Bacteria and Their Relationship to Allergic Diseases
Ústav imunologie a mikrobiologie 1. LF UK a VFN, Praha
Čas. Lék. čes. 2004; : 21-25
From the beginning of life, human immune system is affected by interactions with different microorganisms.Immediately after the birth bacteria colonize mucous tissues and namely the gastrointestinal tract, which wasantenatally sterile. Bacteria are involved in allergic inflammation by two different ways. They can either initiate theallergic response or they can diminish it. To the negative factors, which can trigger the allergic response belongsuperantigens, namely the bacterial enterotoxins. Positive factors include mycobacterial antigens, intestinal microflora,pathogen-associated molecular patterns and CpG motives that belong to components of the bacterial genomeDNA. The effect of lipopolysaccharide from gram-negative bacteria on the development of allergic inflammation istwo faced. Lipopolysaccharide has a protective role when the infection precedes the contact with allergen for a longtime. Short period between the infection and allergen exposition leads in a sensitized person to the provocation ofallergic disease. These and other factors are important in relation to the so-called hygiene hypothesis where the Tregulatory lymphocytes seem to play the key role in the balance between Th1 and Th2 lymphocytes.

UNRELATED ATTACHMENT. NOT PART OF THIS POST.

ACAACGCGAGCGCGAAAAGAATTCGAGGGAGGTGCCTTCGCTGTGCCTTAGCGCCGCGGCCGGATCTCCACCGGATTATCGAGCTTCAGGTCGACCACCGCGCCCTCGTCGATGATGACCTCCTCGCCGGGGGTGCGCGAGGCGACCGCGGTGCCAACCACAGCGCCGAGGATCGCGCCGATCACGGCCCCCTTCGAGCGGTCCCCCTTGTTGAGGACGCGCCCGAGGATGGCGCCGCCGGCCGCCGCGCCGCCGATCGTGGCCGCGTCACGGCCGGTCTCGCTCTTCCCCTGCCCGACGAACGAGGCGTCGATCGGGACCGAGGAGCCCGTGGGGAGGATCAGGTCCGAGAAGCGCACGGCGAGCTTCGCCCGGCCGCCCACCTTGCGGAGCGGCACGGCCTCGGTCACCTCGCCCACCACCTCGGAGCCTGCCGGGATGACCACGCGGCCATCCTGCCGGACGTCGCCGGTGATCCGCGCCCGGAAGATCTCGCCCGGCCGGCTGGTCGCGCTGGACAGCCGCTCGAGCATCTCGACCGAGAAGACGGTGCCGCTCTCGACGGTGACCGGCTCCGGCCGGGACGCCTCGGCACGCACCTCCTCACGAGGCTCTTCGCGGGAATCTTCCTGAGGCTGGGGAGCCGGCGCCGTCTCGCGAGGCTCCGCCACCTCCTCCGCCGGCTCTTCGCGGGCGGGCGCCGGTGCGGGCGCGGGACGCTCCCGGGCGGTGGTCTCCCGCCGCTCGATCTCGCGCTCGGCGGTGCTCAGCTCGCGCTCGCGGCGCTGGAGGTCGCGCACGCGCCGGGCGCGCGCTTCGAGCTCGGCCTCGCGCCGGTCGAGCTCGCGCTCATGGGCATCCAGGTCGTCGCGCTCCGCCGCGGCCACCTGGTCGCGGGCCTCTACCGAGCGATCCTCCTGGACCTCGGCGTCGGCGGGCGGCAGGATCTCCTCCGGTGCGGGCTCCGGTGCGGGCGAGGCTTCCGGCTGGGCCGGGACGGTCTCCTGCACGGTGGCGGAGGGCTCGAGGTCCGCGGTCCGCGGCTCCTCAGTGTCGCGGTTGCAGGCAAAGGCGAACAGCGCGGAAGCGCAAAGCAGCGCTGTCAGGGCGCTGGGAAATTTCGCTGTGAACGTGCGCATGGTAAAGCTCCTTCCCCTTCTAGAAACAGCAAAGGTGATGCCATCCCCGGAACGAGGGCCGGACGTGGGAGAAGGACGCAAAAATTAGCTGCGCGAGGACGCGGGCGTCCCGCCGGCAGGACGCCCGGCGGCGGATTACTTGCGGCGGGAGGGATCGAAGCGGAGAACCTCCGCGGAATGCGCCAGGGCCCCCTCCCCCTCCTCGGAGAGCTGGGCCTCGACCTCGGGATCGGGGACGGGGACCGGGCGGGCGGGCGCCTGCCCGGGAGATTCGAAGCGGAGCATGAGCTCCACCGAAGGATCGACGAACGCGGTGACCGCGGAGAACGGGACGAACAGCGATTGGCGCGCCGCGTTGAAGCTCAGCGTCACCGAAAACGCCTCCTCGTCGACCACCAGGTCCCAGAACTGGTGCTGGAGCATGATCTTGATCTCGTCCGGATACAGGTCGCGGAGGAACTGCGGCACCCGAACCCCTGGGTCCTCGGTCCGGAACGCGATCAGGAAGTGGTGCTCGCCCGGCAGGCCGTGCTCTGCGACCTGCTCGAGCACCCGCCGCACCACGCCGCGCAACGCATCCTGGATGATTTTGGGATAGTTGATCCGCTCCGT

allergy, bacteria, asthma, atopic dermatitis.
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Allergology and clinical immunology
Dermatology & STDs